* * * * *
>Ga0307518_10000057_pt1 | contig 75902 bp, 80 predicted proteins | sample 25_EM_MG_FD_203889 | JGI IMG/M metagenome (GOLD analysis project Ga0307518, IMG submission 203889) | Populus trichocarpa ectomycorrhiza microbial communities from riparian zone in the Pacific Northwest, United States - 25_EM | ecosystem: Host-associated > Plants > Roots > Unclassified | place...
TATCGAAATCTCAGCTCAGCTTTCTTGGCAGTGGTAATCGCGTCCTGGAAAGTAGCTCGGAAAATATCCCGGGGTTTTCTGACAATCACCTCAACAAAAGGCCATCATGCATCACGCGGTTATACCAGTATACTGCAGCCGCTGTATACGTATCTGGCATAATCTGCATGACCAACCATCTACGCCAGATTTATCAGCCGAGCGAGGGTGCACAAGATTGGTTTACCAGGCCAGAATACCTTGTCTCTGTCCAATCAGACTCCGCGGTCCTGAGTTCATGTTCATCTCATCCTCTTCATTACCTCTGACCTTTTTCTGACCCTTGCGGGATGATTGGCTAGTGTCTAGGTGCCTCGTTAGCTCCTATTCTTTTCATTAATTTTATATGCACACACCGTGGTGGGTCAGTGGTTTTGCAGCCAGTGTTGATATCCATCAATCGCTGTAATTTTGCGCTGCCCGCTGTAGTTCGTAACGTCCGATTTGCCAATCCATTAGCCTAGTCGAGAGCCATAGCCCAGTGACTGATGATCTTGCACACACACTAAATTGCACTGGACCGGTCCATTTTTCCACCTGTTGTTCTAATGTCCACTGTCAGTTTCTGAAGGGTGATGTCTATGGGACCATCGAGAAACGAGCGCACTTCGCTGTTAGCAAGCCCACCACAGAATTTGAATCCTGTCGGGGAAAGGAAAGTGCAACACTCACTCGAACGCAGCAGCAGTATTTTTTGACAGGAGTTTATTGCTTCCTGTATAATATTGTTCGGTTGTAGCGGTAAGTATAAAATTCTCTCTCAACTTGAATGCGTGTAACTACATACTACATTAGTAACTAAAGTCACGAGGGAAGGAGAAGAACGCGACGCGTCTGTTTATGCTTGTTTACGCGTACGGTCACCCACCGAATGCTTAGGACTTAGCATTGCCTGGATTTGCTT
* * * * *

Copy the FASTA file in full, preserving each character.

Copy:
>Ga0307518_10000057_pt1 | contig 75902 bp, 80 predicted proteins | sample 25_EM_MG_FD_203889 | JGI IMG/M metagenome (GOLD analysis project Ga0307518, IMG submission 203889) | Populus trichocarpa ectomycorrhiza microbial communities from riparian zone in the Pacific Northwest, United States - 25_EM | ecosystem: Host-associated > Plants > Roots > Unclassified | place...
TATCGAAATCTCAGCTCAGCTTTCTTGGCAGTGGTAATCGCGTCCTGGAAAGTAGCTCGGAAAATATCCCGGGGTTTTCTGACAATCACCTCAACAAAAGGCCATCATGCATCACGCGGTTATACCAGTATACTGCAGCCGCTGTATACGTATCTGGCATAATCTGCATGACCAACCATCTACGCCAGATTTATCAGCCGAGCGAGGGTGCACAAGATTGGTTTACCAGGCCAGAATACCTTGTCTCTGTCCAATCAGACTCCGCGGTCCTGAGTTCATGTTCATCTCATCCTCTTCATTACCTCTGACCTTTTTCTGACCCTTGCGGGATGATTGGCTAGTGTCTAGGTGCCTCGTTAGCTCCTATTCTTTTCATTAATTTTATATGCACACACCGTGGTGGGTCAGTGGTTTTGCAGCCAGTGTTGATATCCATCAATCGCTGTAATTTTGCGCTGCCCGCTGTAGTTCGTAACGTCCGATTTGCCAATCCATTAGCCTAGTCGAGAGCCATAGCCCAGTGACTGATGATCTTGCACACACACTAAATTGCACTGGACCGGTCCATTTTTCCACCTGTTGTTCTAATGTCCACTGTCAGTTTCTGAAGGGTGATGTCTATGGGACCATCGAGAAACGAGCGCACTTCGCTGTTAGCAAGCCCACCACAGAATTTGAATCCTGTCGGGGAAAGGAAAGTGCAACACTCACTCGAACGCAGCAGCAGTATTTTTTGACAGGAGTTTATTGCTTCCTGTATAATATTGTTCGGTTGTAGCGGTAAGTATAAAATTCTCTCTCAACTTGAATGCGTGTAACTACATACTACATTAGTAACTAAAGTCACGAGGGAAGGAGAAGAACGCGACGCGTCTGTTTATGCTTGTTTACGCGTACGGTCACCCACCGAATGCTTAGGACTTAGCATTGCCTGGATTTGCTT